Russell Brand Pens an Essay on the London Riots

6:45 PM PST 08/12/2011 by Lauren Schutte
Chris Jackson/Getty Images

The comedic actor calls the violent protests 'sad and frightening' in a missive titled 'Big Brother isn't watching you'.

Many celebrities and native Brits have spoken out via twitter, but Russell Brand took to UK newspaper the Guardian to air his thoughts on the many days of rioting in London. 140 characters wasn't enough for the comedian-turned-actor. 

"I no longer live in London," Brand writes at the opening of his nearly 1,800 word essay. "I've been transplanted to Los Angeles by a combination of love and money; such good fortune and opportunity, in both cases, you might think disqualify me from commenting on matters in my homeland."

Brand goes on to admit that when he was younger, he too rioted in England and was even arrested for "criminal damage" years ago.

"I  found those protests exciting, yes, because I was young and a bit of a twerp but also, I suppose, because there was a void in me. A lack of direction, a sense that I was not invested in the dominant culture, that government existed not to look after the interests of the people it was elected to represent but the big businesses that they were in bed with.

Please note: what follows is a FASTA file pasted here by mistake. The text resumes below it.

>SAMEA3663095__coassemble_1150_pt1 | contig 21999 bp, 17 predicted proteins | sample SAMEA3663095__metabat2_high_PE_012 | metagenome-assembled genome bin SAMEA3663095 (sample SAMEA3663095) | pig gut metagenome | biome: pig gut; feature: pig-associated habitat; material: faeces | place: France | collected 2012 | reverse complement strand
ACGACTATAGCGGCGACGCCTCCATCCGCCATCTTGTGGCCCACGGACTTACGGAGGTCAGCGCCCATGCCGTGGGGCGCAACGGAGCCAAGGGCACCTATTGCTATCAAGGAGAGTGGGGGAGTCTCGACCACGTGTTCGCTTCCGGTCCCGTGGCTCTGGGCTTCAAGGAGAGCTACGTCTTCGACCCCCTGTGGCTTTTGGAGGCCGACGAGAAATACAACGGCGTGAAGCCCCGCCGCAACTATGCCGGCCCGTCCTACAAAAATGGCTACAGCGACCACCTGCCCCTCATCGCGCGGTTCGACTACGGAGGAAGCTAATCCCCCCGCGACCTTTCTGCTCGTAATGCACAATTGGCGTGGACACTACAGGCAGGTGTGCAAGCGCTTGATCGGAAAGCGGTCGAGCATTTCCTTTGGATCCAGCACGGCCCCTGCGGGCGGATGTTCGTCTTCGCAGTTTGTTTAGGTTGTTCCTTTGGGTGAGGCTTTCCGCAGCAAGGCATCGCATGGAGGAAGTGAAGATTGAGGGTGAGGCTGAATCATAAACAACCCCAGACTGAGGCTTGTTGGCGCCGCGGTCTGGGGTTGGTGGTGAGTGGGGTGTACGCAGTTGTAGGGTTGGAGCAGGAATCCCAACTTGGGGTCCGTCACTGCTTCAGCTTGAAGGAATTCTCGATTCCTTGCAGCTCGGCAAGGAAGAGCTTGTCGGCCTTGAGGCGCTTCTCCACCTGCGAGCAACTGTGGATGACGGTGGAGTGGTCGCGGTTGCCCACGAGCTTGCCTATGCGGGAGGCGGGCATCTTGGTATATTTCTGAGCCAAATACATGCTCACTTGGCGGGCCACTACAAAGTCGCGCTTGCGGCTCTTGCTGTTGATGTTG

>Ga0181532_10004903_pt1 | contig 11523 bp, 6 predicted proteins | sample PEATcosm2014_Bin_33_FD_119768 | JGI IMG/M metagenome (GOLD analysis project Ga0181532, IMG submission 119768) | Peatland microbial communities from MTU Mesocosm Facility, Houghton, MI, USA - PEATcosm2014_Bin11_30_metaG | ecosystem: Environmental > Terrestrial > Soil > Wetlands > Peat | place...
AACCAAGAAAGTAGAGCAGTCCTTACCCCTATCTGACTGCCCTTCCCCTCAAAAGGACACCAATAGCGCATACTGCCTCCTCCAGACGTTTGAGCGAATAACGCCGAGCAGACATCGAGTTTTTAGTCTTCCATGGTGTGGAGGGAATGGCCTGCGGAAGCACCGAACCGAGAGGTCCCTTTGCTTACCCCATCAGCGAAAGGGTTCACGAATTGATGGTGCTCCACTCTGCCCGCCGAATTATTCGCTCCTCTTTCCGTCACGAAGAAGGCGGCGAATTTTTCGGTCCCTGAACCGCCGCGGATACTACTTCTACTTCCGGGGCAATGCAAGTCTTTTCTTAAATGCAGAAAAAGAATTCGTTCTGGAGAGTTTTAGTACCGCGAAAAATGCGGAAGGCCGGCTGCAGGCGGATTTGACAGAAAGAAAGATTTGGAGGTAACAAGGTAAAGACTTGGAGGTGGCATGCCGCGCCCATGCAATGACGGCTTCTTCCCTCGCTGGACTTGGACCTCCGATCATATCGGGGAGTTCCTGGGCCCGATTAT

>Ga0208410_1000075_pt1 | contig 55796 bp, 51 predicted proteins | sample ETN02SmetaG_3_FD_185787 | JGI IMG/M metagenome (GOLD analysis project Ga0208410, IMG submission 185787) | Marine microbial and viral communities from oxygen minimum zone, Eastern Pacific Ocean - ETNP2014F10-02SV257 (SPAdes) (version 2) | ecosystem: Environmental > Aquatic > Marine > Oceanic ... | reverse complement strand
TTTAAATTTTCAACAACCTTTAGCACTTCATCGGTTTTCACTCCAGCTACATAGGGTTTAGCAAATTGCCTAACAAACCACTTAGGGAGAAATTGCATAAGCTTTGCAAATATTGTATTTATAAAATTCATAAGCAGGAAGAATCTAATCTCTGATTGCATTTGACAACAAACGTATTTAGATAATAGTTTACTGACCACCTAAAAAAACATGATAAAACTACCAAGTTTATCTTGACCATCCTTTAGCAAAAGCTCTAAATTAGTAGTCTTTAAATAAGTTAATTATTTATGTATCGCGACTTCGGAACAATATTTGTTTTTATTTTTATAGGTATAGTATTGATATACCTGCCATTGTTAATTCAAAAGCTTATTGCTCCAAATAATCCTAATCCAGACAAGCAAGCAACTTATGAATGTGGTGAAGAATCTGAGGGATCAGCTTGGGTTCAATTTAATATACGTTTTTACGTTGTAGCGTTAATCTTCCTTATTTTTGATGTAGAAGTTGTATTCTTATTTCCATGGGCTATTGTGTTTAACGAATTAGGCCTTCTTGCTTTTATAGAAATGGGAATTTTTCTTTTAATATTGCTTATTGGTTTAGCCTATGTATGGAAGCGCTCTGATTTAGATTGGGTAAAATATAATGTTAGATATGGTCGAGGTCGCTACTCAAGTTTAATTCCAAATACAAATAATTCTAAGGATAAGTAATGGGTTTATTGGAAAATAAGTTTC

I felt that, and I had a mum who loved me, a dad who told me that nothing was beyond my reach, an education, a grant from Essex council (to train as an actor of all things!!!) and several charities that gave me money for maintenance. I shudder to think how disenfranchised I would have felt if I had been deprived of that long list of privileges.

That state of deprivation though is, of course, the condition that many of those rioting endure as their unbending reality. No education, a weakened family unit, no money and no way of getting any. JD Sports is probably easier to desecrate if you can't afford what's in there and the few poorly paid jobs there are taken. Amidst the bleakness of this social landscape, squinting all the while in the glare of a culture that radiates ultraviolet consumerism and infrared celebrity. That daily, hourly, incessantly enforces the egregious, deceitful message that you are what you wear, what you drive, what you watch and what you watch it on, in livid, neon pixels. The only light in their lives comes from these luminous corporate messages. No wonder they have their fucking hoods up."

Read the rest of Brand's piece here

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